Monday, November 20, 2023

As old as the hills and as young as tomorrow - an unexpected insight into a hidden regional Australia

On a short regional road trip to Victoria, I stumbled across something unexpecteda nod back to my past and a taste of an Australia as old as the hills and, at the same time, as young as tomorrow. At a local food and wine festival I encountered Dark Emu dark lager, a collaboration between renowned author Bruce Pascoe and local brewery, Sailors Grave, which uses the seeds from the native grasses Bruce has been reintroducing after hundreds of years.

This week I’ve been in Inverloch in regional Victoria. While we were there we went to the Village Feast, organised by the Melbourne Food and Wine Festival, and joined the crowds eating, drinking and listening to music. For the last three years the Festival has been expanding into Victorian regional areas and this year it was the turn of Inverloch.

The Sailors Grave Brewery stall at the Inverloch Village feast.

The local produce was terrific – what's not to like about cheese and wine, especially when it's particularly likeable. Chef and presenter Adam Liaw was there, looking every bit as personable as he comes across on television. 

Where the Snowy meets the sea
On our first night on the road we stayed at Marlo, where the once mighty Snowy River meets the sea. When the man behind the bar at the Marlo Hotel where we stayed – Trevor – heard we were going to the food and wine festival, he told us to check out the Sailors Grave Brewing stall and say hello to his missus Kate.

'It turned out that Dark Emu dark lager is a collaboration between Bruce Pascoe and Sailors Grave Brewing and uses the seeds from the native grasses Bruce has been reintroducing after hundreds of years.'

It sounded like a good idea, so on the day of the Festival I tracked them down. I was impressed to see that the stall had a Dark Emu dark lager and gave it a try – I like a dark beer and it was very good. The name of the beer sounded familiar, so I asked about it. I couldn’t have been more delighted and impressed by the answer.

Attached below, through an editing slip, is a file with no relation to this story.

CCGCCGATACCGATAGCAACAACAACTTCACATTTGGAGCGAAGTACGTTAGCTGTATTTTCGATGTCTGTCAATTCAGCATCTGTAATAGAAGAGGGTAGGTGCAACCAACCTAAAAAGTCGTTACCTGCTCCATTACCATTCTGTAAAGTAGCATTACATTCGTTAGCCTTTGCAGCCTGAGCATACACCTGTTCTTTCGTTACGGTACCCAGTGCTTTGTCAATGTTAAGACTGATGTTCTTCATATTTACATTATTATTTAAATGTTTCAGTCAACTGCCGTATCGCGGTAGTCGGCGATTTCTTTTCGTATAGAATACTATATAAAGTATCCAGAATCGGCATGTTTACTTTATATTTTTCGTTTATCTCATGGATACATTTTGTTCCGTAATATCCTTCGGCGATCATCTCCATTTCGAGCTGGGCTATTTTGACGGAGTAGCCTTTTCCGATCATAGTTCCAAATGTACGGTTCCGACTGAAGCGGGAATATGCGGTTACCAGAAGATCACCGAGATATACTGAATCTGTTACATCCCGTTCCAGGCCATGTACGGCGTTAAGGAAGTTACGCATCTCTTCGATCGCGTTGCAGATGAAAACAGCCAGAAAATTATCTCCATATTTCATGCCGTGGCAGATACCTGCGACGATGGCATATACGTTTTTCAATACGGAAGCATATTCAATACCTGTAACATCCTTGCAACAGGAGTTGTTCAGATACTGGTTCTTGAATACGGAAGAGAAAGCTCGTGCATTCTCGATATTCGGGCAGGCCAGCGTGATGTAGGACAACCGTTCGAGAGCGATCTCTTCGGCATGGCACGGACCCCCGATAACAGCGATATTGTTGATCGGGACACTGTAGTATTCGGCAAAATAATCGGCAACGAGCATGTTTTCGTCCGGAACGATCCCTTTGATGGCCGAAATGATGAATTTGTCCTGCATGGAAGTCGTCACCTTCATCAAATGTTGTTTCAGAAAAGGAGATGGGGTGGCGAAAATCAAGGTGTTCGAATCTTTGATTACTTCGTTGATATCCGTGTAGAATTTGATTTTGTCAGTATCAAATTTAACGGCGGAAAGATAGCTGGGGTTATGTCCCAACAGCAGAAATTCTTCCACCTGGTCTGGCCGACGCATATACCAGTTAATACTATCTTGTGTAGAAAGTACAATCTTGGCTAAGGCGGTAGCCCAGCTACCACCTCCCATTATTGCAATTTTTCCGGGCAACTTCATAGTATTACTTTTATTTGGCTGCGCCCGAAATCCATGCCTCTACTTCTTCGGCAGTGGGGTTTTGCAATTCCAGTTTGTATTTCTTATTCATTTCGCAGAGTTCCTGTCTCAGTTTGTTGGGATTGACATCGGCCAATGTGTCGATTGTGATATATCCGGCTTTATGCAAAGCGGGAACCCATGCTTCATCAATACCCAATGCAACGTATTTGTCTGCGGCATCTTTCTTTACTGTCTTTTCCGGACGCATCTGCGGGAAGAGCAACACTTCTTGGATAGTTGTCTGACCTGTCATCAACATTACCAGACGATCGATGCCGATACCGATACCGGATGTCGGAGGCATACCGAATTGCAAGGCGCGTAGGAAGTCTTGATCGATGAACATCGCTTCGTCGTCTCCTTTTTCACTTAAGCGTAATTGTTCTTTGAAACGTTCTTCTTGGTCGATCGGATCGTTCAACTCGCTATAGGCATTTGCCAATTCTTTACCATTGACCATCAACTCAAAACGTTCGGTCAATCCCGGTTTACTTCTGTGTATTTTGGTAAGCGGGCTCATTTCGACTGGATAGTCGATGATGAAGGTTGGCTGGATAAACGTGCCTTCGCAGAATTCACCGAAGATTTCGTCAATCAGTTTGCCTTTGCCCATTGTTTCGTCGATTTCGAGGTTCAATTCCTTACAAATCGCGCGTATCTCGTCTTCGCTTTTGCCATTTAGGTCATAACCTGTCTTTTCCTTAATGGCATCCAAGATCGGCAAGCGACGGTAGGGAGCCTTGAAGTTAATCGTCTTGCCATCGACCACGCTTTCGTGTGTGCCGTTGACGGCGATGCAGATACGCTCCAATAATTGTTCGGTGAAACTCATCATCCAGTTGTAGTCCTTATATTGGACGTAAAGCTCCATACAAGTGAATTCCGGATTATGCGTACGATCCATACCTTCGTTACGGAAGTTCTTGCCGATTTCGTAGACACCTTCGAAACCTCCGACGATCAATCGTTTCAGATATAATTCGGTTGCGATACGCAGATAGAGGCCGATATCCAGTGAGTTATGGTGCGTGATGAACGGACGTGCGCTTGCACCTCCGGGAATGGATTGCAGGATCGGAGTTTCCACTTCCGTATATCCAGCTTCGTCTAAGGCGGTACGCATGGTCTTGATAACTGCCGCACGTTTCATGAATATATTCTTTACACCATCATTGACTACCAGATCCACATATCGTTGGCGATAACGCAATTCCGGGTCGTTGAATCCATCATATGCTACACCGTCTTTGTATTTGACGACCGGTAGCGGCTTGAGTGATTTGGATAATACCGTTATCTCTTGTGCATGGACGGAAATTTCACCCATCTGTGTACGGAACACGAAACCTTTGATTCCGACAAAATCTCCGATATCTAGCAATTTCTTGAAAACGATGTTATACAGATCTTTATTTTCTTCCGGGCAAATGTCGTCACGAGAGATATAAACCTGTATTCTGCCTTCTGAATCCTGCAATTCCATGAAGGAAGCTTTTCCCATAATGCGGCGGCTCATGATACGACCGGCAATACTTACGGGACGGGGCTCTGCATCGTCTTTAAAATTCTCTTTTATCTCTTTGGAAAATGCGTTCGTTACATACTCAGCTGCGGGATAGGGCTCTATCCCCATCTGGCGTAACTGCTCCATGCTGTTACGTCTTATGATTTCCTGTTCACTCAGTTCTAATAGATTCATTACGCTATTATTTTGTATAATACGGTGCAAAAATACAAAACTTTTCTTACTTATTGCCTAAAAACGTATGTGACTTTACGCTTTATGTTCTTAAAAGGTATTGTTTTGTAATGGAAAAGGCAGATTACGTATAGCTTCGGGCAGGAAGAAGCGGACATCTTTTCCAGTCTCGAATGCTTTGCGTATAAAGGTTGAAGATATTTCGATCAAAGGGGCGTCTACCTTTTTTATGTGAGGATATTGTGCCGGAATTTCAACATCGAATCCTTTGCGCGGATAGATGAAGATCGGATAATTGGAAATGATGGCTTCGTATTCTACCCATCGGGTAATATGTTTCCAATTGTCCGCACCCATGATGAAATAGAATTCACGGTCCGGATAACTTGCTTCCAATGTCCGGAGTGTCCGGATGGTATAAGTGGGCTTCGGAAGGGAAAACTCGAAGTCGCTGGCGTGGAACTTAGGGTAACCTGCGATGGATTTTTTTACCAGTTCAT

Dark Emu in a cup
We had driven past the brewery premises in Orbost but it turned out that it had relocated to Mallacoota. Mallacoota is where renowned author Bruce Pascoe lives. I know him from my years managing the Australian Government program that supports community languages centres all around Australia that are maintaining and reviving their ancient languages – the languages which are unique to Australia. Bruce is on the committee of First Languages Australia, the national body that helps support this work. 

Dark Emu dark lager - as old as the hills and as young as tomorrow.

It turned out that Dark Emu dark lager is a collaboration between Bruce Pascoe and Sailors Grave Brewing and uses the seeds from the native grasses Bruce has been reintroducing after hundreds of years.

That was not what I was expecting when I booked for the Festival – or stayed in Marlo – but it added a whole other dimension to my trip.

PS I've also found out that Sailors Grave Brewing are now making plum puddings from the grain – how fabulous is that?

© Stephen Cassidy 2023

See also

Returning to reading – finding the best of all worlds
‘It’s a strange time we live in – but then, has any time not been a strange time. I often think that there is no way on Earth that I would ever want to live in an earlier era, before medicine was so developed, when the average life expectancy was in the mid 30s, when life for most people was a short spell of drudgery punctuated by poverty and fear. I’m making the most of it. Lately I’ve started to balance my fascination with the easy-earned opinion of the online universe with a return to reading writing, as distinct from glancing at jotting’, Returning to reading – finding the best of all worlds.

The immense potential of creative industries for regional revival
‘Across Australia, local communities facing major economic and social challenges have become interested in the joint potential of regional arts and local creative industries to contribute to or often lead regional revival. This has paralleled the increasing importance of our major cities as economic hubs and centres of innovation’, The immense potential of creative industries for regional revival.

The whole picture – an arts and cultural policy for everyone and everything
‘After a hiatus of ten long years Australia finally has a new national cultural policy that maps out what the current Albanese Government plans to do in support of Australian culture and creativity. At first glance the new policy appears to be an arts policy, rather than a broader cultural policy, but on closer scrutiny it is connected to far wider initiatives. Part of a series of three articles that consider different aspects of the cultural policy, this second one is about the connection between the policy and broader social and economic features, such as the cultural economy and First Nations economic development. The first one looks at the policy generally and outlines some of the major components it will deliver. The third article looks at the boost to the national collecting institutions which collect and safeguard Australia's cultural heritage,’ The whole picture – an arts and cultural policy for everyone and everything.

Standing out in the crowd – a regional road tour of arts and culture